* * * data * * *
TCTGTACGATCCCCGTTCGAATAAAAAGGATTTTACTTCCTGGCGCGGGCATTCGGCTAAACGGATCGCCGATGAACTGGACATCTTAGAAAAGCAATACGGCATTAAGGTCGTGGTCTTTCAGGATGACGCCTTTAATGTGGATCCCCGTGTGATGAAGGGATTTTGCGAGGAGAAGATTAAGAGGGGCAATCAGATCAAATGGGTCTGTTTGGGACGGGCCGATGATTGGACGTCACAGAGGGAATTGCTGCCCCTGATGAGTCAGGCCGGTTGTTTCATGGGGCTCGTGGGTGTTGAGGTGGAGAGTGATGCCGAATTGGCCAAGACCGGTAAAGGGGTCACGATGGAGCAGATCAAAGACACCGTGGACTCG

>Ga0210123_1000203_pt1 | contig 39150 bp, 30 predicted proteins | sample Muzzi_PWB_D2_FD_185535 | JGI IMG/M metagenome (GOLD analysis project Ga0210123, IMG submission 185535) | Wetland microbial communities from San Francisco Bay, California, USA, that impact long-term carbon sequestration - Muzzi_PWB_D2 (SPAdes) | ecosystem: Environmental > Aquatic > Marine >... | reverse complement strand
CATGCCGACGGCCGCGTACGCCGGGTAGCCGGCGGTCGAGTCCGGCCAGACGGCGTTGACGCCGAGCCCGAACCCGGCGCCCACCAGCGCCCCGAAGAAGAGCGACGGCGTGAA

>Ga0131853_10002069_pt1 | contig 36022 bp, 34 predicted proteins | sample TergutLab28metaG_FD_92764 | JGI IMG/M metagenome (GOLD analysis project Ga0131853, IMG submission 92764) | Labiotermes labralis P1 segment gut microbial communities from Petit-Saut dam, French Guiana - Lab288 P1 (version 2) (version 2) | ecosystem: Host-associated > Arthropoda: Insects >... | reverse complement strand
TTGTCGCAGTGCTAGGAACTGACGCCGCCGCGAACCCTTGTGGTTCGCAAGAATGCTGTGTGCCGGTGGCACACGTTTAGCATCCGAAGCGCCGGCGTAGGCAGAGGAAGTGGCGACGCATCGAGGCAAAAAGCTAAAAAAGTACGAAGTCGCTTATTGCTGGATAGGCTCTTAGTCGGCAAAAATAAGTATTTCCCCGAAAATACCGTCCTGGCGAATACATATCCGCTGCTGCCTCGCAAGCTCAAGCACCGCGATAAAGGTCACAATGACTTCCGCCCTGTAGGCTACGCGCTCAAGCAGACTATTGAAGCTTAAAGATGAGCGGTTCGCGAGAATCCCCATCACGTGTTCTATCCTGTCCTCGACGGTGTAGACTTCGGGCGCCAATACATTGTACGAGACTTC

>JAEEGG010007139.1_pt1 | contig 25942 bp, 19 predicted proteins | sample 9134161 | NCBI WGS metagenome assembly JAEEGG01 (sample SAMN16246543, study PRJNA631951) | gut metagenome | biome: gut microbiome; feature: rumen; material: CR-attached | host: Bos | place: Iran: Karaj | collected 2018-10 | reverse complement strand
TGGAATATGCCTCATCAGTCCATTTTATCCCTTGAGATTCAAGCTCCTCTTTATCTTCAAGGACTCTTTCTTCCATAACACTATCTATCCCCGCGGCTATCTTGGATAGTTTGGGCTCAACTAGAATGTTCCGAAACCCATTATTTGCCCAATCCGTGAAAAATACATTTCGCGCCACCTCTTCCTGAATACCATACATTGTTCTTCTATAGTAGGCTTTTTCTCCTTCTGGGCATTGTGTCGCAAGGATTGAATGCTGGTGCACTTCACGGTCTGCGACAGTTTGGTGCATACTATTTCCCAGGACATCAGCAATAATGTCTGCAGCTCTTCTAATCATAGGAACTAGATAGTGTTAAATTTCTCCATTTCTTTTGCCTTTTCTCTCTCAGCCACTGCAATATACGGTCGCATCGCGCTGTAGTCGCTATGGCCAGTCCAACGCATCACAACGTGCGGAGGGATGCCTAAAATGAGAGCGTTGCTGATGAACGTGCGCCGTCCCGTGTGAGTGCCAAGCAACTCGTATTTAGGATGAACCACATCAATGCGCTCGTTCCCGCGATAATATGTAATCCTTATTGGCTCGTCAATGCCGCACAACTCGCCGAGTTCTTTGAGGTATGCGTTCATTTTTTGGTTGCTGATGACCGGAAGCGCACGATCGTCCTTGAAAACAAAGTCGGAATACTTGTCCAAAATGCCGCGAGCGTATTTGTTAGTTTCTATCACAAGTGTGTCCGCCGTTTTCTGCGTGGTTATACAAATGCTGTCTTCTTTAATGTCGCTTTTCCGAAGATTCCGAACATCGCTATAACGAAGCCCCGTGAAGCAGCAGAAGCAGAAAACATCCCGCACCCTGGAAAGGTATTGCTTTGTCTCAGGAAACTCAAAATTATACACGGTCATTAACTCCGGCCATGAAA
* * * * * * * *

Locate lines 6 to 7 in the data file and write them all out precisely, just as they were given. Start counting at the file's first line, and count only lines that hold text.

>JAEEGG010007139.1_pt1 | contig 25942 bp, 19 predicted proteins | sample 9134161 | NCBI WGS metagenome assembly JAEEGG01 (sample SAMN16246543, study PRJNA631951) | gut metagenome | biome: gut microbiome; feature: rumen; material: CR-attached | host: Bos | place: Iran: Karaj | collected 2018-10 | reverse complement strand
TGGAATATGCCTCATCAGTCCATTTTATCCCTTGAGATTCAAGCTCCTCTTTATCTTCAAGGACTCTTTCTTCCATAACACTATCTATCCCCGCGGCTATCTTGGATAGTTTGGGCTCAACTAGAATGTTCCGAAACCCATTATTTGCCCAATCCGTGAAAAATACATTTCGCGCCACCTCTTCCTGAATACCATACATTGTTCTTCTATAGTAGGCTTTTTCTCCTTCTGGGCATTGTGTCGCAAGGATTGAATGCTGGTGCACTTCACGGTCTGCGACAGTTTGGTGCATACTATTTCCCAGGACATCAGCAATAATGTCTGCAGCTCTTCTAATCATAGGAACTAGATAGTGTTAAATTTCTCCATTTCTTTTGCCTTTTCTCTCTCAGCCACTGCAATATACGGTCGCATCGCGCTGTAGTCGCTATGGCCAGTCCAACGCATCACAACGTGCGGAGGGATGCCTAAAATGAGAGCGTTGCTGATGAACGTGCGCCGTCCCGTGTGAGTGCCAAGCAACTCGTATTTAGGATGAACCACATCAATGCGCTCGTTCCCGCGATAATATGTAATCCTTATTGGCTCGTCAATGCCGCACAACTCGCCGAGTTCTTTGAGGTATGCGTTCATTTTTTGGTTGCTGATGACCGGAAGCGCACGATCGTCCTTGAAAACAAAGTCGGAATACTTGTCCAAAATGCCGCGAGCGTATTTGTTAGTTTCTATCACAAGTGTGTCCGCCGTTTTCTGCGTGGTTATACAAATGCTGTCTTCTTTAATGTCGCTTTTCCGAAGATTCCGAACATCGCTATAACGAAGCCCCGTGAAGCAGCAGAAGCAGAAAACATCCCGCACCCTGGAAAGGTATTGCTTTGTCTCAGGAAACTCAAAATTATACACGGTCATTAACTCCGGCCATGAAA